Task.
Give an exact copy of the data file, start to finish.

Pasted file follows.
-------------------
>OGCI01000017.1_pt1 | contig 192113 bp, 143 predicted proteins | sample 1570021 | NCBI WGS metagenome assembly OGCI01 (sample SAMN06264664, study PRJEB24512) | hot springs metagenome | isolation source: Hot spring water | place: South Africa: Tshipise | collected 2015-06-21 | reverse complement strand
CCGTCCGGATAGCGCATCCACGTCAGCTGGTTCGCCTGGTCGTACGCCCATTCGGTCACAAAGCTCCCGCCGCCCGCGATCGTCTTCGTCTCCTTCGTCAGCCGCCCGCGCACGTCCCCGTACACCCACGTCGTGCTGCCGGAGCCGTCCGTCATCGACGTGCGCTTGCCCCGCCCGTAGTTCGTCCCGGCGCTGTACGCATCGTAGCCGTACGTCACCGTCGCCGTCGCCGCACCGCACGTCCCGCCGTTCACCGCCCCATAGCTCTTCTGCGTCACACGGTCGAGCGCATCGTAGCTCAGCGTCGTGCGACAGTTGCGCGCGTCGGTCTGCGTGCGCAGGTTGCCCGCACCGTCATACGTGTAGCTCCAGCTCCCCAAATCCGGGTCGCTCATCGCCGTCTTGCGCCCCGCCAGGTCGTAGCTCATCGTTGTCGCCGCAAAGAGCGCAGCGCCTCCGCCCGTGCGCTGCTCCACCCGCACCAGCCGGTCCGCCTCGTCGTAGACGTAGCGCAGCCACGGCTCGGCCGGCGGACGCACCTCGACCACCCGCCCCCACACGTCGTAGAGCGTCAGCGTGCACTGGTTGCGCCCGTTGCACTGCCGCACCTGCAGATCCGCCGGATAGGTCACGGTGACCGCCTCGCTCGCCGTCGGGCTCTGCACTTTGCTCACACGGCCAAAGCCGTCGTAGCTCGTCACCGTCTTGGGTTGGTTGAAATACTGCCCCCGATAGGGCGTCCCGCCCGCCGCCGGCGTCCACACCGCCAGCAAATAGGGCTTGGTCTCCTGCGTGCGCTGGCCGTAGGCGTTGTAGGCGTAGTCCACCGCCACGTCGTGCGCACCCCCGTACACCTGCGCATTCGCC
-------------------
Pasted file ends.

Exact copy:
>OGCI01000017.1_pt1 | contig 192113 bp, 143 predicted proteins | sample 1570021 | NCBI WGS metagenome assembly OGCI01 (sample SAMN06264664, study PRJEB24512) | hot springs metagenome | isolation source: Hot spring water | place: South Africa: Tshipise | collected 2015-06-21 | reverse complement strand
CCGTCCGGATAGCGCATCCACGTCAGCTGGTTCGCCTGGTCGTACGCCCATTCGGTCACAAAGCTCCCGCCGCCCGCGATCGTCTTCGTCTCCTTCGTCAGCCGCCCGCGCACGTCCCCGTACACCCACGTCGTGCTGCCGGAGCCGTCCGTCATCGACGTGCGCTTGCCCCGCCCGTAGTTCGTCCCGGCGCTGTACGCATCGTAGCCGTACGTCACCGTCGCCGTCGCCGCACCGCACGTCCCGCCGTTCACCGCCCCATAGCTCTTCTGCGTCACACGGTCGAGCGCATCGTAGCTCAGCGTCGTGCGACAGTTGCGCGCGTCGGTCTGCGTGCGCAGGTTGCCCGCACCGTCATACGTGTAGCTCCAGCTCCCCAAATCCGGGTCGCTCATCGCCGTCTTGCGCCCCGCCAGGTCGTAGCTCATCGTTGTCGCCGCAAAGAGCGCAGCGCCTCCGCCCGTGCGCTGCTCCACCCGCACCAGCCGGTCCGCCTCGTCGTAGACGTAGCGCAGCCACGGCTCGGCCGGCGGACGCACCTCGACCACCCGCCCCCACACGTCGTAGAGCGTCAGCGTGCACTGGTTGCGCCCGTTGCACTGCCGCACCTGCAGATCCGCCGGATAGGTCACGGTGACCGCCTCGCTCGCCGTCGGGCTCTGCACTTTGCTCACACGGCCAAAGCCGTCGTAGCTCGTCACCGTCTTGGGTTGGTTGAAATACTGCCCCCGATAGGGCGTCCCGCCCGCCGCCGGCGTCCACACCGCCAGCAAATAGGGCTTGGTCTCCTGCGTGCGCTGGCCGTAGGCGTTGTAGGCGTAGTCCACCGCCACGTCGTGCGCACCCCCGTACACCTGCGCATTCGCC